At DOJ, Military Voting Rights Hang in the Balance

Decisions by Washington bureaucrats over the next four weeks will have a profound impact on the upcoming November elections. These bureaucrats will decide whether or not those serving in the military from twelve states will have a full and effective opportunity to participate. If they choose to do anything other than aggressively enforce federal laws protecting military voters, many of those serving our nation won’t have a voice.

Every American can do something about it.

As I have written about before, the MOVE Act -- signed into law in October 2009 -- set a mandatory minimum time of 45 days before any federal election to mail ballots to overseas voters. MOVE was a rebuke to the bureaucrats who were stuck on a non-statutory 30-day standard used as a minimum in previous elections.

Blind bureaucratic reliance on the 30-day standard resulted in 17,000 overseas ballots not being counted in the 2008 election. The military postal service says 60 days is needed to get ballots to our troops and back again, but a law is only as good as the people enforcing it.

The new law contains a waiver provision which allows states to exempt out of the requirements by demonstrating an extreme emergency. They also must submit a plan that provides sufficient time for military voters to have their vote counted. For example, if a state had a constitutional provision in conflict with MOVE, and more time was needed to pass a constitutional amendment, a waiver would be appropriate if it included extra time after the election for the vote to be counted, even if late. A waiver is inappropriate if a state simply decides not to comply with MOVE.

But bureaucrats in Washington get to decide.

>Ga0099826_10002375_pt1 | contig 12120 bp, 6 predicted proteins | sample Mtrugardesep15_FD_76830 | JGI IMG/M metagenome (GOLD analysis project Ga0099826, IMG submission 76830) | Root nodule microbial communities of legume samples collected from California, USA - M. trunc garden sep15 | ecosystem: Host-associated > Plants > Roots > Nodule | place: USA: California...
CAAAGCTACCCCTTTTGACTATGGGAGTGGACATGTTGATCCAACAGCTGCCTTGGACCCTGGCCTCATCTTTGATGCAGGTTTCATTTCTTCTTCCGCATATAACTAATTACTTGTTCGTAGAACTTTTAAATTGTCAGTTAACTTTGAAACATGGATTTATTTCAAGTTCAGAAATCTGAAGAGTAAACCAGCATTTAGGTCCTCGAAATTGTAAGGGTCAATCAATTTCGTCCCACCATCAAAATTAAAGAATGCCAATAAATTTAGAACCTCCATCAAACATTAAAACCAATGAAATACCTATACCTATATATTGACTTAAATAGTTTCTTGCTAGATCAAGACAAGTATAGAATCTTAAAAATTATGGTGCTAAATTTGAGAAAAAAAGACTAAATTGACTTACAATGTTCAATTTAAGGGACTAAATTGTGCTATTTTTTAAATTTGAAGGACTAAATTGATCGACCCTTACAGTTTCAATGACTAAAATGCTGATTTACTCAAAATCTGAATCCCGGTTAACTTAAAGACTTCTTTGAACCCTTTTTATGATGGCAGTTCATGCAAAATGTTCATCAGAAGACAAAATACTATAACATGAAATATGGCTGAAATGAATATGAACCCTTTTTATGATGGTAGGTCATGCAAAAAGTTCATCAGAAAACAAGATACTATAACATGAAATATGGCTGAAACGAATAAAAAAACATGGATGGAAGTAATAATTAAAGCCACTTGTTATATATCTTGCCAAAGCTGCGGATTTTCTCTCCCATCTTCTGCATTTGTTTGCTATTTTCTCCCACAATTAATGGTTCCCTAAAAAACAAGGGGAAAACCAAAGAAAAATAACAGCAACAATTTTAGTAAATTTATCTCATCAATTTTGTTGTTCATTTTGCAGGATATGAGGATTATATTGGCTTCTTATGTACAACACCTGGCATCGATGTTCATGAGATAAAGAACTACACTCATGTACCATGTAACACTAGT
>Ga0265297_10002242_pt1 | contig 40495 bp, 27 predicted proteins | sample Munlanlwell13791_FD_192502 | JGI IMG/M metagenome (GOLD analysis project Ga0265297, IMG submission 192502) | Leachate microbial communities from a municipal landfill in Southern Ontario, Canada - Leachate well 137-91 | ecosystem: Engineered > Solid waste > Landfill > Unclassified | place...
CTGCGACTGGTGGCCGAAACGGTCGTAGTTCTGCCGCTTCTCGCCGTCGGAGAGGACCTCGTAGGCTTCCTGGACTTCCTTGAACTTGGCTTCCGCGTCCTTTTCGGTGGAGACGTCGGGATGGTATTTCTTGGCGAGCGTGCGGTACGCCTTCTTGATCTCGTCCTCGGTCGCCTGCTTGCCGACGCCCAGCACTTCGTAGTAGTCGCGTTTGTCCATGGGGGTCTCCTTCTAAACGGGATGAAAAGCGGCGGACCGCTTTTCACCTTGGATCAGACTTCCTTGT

Thankfully the Pentagon, and not the Department of Justice, has the power to grant or deny a waiver. The only leverage the DOJ has over the Pentagon is the unsavory play of suggesting to the Pentagon they won’t sue a state even if a waiver is denied. If the DOJ plays that card, expect it to be done with oblique language well hidden from public view. The political fallout would be catastrophic for an already embattled attorney general.

If the DOJ actually initiates an aggressive litigation effort, pay close attention to the sort of consent decree the DOJ will accept from states. No consent decree should allow an end-run around the express intent of Congress. For example, it would be unacceptable to the public and Congress if bureaucrats negotiate a consent decree that requires fewer than 45 days to transit ballots. The law is the law.

Twelve states have applied for waivers from protecting military voters in the 2010 election: New Hampshire, Massachusetts, Rhode Island, New York, Maryland, Delaware, Wisconsin, Colorado, Washington, Hawaii, Alaska, and the District of Columbia.

Citizens from these states should be outraged that their state didn’t take steps to protect military voting rights despite having plenty of time to do so. States like Florida, Georgia, and Vermont got the job done and made changes to comply with MOVE. These twelve did nothing.

Citizens from these states can petition their top state election official, usually the secretary of state, to withdraw the shameful waiver requests. Some of these states still have legislatures in session that could fix the problem, but they won’t.